During my last road trip, I stayed in a Coeur d’Alene, Idaho motel called Japan House Suites. I didn’t know much about it, but it offered the best price in a relatively expensive town and had solid reviews. For one night on the road, that was enough. I booked online before leaving home.
Crossing Montana left a lot of time to wonder about Japan House Suites. Of course, the name conjured up images of Japanese culture and influence. But this was my third visit to Coeur D’Alene, and although I remembered an interesting mix of bikers and New Age enthusiasts, I didn’t recall the town having a significant Japanese community.
Japan House Suites turned out to be a great stop. The rooms were large and clean, and it was an easy walk downtown to Lake Coeur d’Alene. There was a yummy complimentary breakfast made to order and served in a pleasant dining area. The place was a little dated, but quiet and comfortable, just what I needed after two long-haul driving days. But except for a slightly stylized sign out in the parking lot, the areas of Japan House Suites I saw weren’t even remotely evocative of Japan. Basically, Japan House Suites was an American roadside motel.
Fortunately, Japan House Suites had another perk: a friendly, conversational owner. Because I had to ask.
My host explained that after many travels (both outer and inner), he had wanted to bring some of his experiences to Coeur d’Alene. With that in mind, Japan House Suites had been conceived as a serene space where travelers could de-stress and re-center. The motel would offer shiatsu massage–the reason for the name–in a tranquil setting enhanced by Japanese design.
Unfortunately, the local licensing board focused less on the word “shiatsu” and more on the word “massage.” If Japan House Suites wanted to keep the massage part of their plan, they would be licensed as a massage parlor, not a motel. That would require a whole different set of regs, including keeping detailed records for each client that would far exceed the privacy expectations of the average motel guest. Practically speaking, Japan House Suites could be a motel or it could offer massages. It could not do both.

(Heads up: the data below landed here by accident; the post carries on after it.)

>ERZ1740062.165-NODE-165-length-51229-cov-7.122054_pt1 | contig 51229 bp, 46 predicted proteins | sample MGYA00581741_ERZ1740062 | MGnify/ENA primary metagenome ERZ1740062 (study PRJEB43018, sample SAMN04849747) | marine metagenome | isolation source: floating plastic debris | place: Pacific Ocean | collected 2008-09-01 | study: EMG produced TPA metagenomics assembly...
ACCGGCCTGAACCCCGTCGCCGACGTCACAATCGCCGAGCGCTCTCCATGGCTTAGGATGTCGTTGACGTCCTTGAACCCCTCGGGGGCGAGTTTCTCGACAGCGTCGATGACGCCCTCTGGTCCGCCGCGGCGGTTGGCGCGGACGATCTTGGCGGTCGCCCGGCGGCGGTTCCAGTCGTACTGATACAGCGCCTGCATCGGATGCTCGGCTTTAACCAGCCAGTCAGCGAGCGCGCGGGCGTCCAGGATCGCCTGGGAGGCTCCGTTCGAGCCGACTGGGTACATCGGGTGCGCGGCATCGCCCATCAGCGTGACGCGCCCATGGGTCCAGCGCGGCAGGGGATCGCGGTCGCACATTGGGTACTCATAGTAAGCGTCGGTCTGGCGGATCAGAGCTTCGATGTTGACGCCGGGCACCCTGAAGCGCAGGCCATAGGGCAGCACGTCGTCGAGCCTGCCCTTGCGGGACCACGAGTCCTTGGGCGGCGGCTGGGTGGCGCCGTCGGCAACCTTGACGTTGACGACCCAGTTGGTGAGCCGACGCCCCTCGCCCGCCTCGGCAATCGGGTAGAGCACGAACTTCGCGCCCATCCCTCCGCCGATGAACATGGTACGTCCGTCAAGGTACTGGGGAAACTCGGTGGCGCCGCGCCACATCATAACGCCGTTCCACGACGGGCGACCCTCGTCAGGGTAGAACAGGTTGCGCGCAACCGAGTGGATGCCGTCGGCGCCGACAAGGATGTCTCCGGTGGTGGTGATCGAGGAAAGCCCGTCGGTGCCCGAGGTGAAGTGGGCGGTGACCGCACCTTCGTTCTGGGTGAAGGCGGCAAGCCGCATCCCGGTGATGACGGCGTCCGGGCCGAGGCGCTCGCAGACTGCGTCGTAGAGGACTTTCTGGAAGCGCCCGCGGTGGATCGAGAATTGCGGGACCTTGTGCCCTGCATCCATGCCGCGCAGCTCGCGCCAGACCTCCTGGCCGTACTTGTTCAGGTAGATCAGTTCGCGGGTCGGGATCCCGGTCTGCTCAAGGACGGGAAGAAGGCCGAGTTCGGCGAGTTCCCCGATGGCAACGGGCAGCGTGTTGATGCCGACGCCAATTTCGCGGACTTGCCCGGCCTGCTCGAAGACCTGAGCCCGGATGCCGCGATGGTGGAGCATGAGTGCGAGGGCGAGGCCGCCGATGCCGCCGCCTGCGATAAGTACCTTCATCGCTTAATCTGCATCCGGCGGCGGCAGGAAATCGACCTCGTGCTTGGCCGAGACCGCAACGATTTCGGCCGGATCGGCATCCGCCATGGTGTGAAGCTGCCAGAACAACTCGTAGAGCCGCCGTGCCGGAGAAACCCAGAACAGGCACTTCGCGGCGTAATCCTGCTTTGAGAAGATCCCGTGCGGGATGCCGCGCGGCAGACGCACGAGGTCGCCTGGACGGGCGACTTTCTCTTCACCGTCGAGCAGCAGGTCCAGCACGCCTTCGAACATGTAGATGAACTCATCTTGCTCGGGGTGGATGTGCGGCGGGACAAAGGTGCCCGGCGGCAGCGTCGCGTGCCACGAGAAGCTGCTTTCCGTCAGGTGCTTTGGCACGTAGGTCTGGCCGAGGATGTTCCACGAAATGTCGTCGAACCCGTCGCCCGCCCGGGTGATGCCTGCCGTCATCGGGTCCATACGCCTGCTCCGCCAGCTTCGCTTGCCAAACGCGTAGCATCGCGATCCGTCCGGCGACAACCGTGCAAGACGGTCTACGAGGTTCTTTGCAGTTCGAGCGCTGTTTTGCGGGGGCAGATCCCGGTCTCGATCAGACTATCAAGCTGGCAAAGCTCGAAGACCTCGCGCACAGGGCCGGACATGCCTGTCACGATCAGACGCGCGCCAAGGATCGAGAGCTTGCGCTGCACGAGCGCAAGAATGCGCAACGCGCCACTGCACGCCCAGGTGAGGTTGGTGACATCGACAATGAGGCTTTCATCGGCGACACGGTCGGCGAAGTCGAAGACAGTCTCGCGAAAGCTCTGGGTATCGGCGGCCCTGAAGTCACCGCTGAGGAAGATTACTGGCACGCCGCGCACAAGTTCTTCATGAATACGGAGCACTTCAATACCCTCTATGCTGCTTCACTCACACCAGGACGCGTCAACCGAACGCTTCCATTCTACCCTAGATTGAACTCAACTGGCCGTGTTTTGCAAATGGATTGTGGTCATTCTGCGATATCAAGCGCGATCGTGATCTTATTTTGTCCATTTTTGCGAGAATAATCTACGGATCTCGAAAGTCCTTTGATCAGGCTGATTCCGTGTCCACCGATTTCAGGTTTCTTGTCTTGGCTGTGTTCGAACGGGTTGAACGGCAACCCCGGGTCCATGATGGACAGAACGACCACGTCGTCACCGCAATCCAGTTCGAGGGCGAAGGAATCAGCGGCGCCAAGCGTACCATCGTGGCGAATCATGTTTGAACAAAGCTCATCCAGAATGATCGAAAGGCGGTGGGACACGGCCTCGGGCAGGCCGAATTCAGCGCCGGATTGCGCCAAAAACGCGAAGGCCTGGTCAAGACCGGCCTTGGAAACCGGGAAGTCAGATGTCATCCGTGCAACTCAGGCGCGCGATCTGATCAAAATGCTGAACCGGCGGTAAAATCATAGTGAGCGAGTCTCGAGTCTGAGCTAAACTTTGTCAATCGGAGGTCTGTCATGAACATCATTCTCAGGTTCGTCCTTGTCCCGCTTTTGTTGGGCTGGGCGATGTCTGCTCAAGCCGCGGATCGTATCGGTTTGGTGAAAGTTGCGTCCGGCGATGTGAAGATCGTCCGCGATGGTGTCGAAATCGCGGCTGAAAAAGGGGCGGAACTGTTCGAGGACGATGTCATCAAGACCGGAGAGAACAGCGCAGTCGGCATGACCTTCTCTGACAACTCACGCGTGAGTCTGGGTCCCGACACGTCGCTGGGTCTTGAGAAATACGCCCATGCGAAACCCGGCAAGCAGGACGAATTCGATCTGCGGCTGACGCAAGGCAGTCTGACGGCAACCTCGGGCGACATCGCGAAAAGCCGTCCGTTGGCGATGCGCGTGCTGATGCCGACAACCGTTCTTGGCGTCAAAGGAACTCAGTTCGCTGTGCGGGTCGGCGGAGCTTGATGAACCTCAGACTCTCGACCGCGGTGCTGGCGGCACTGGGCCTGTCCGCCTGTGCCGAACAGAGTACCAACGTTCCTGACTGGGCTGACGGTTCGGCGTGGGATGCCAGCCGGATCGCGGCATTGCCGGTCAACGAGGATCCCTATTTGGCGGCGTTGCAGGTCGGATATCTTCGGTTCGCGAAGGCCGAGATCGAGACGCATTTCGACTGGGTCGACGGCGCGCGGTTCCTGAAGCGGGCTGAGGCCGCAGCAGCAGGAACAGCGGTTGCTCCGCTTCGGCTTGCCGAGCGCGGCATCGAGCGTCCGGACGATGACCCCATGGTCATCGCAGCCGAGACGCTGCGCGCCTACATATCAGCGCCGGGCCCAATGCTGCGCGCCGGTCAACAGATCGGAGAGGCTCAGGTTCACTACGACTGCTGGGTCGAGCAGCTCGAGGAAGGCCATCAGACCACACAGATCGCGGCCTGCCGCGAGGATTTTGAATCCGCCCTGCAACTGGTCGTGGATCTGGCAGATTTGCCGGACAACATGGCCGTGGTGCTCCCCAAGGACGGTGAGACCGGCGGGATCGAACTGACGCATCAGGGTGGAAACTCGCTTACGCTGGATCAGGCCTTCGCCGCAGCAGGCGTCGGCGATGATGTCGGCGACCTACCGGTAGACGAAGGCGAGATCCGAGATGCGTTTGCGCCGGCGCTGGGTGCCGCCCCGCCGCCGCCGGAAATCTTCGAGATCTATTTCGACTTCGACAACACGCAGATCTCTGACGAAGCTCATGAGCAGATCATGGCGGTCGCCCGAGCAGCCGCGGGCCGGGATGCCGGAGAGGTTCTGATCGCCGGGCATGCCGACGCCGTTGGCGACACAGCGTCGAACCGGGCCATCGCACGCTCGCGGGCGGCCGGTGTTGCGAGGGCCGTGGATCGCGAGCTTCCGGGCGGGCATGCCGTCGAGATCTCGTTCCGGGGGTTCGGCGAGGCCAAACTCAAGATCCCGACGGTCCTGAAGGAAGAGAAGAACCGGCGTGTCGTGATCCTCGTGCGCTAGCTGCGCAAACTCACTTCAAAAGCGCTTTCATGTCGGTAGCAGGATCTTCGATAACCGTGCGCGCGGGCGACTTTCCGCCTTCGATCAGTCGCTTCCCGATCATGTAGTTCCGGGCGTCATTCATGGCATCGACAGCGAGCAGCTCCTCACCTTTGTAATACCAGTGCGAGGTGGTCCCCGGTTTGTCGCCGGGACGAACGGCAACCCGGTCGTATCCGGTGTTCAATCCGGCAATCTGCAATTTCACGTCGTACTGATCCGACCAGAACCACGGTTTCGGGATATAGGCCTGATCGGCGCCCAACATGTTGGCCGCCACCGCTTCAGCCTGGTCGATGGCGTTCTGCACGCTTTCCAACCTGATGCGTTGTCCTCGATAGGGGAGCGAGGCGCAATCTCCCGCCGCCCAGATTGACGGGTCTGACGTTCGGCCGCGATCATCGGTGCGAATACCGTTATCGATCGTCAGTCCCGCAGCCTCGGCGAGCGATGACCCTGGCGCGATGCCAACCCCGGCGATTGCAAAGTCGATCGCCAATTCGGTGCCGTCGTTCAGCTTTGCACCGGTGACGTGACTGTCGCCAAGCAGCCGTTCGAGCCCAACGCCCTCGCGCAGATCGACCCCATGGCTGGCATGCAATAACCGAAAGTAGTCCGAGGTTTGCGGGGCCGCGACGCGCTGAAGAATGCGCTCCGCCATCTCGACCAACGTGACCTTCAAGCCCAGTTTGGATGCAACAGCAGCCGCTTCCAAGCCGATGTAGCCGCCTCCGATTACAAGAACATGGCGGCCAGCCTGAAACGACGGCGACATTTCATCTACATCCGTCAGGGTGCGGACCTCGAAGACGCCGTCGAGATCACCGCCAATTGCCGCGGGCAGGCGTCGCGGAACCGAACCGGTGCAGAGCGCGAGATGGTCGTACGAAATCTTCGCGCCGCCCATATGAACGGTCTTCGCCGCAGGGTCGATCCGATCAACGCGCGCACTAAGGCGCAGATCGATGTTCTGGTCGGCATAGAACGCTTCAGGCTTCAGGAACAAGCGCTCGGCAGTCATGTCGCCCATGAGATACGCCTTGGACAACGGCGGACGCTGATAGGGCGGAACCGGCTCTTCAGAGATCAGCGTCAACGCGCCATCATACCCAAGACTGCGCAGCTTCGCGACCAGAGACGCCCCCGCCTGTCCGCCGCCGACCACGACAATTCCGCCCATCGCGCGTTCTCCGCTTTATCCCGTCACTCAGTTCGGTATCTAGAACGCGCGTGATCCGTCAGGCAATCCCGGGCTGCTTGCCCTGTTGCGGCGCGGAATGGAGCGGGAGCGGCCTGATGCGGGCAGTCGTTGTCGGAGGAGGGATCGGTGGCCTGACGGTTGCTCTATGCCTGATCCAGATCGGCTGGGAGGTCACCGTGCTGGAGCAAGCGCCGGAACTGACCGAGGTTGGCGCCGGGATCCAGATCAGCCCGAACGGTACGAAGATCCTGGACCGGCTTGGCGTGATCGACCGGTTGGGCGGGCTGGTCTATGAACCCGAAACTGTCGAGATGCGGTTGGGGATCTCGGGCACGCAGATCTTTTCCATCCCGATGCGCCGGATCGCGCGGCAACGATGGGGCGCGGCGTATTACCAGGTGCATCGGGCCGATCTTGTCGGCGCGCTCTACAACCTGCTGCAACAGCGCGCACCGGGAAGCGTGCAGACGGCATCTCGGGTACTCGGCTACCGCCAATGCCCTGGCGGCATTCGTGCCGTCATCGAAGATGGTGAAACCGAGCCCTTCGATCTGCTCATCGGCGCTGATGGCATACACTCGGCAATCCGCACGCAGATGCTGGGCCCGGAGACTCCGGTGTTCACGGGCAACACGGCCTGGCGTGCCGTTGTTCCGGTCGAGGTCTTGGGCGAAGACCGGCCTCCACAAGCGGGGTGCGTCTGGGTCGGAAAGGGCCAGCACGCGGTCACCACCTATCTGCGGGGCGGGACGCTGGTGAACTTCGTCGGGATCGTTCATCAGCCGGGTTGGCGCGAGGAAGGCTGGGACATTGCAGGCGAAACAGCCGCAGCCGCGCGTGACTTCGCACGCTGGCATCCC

But everything had already been printed. Signs, stationery, receipts, cards … if it was connected to the business, the name “Japan House Suites” was emblazoned across it. Rather than lose the investment, the owners kept the name, even though their original concept had been put on hold.
Japan House Suites stayed on my mind as I continued west. Sure, the shiatsu centerpiece of the plan was gone, and I totally understood the inability to walk away from the print investment. But why not just add more Japanese touches to the rooms and common spaces? If the name was here to stay, wasn’t it worth doing whatever was necessary to make it fit?
I have no idea what the owners of Japan House Suites think. (As I said before, road trips leave a lot of time for idle musing, and I am already the queen of idle musing.) For them, maybe the shiatsu thing was just a business plan that fizzled. But I like to think that their original vision was rooted in a different place, that Japan House Suites embodied a dream worth keeping. If so, ixnay on bending that dream to fit a current need. Some dreams are promises that we make to ourselves, and diluting their essence with half-hearted compromise ruins their chances of ever coming true. Sometimes it’s better to wait.
If I ever pass through Coeur d’Alene again, I’ll peek in on Japan House Suites. After all, my host already shared the kernel of the dream with me: with or without shiatsu, the place was a welcome pause in a busy world.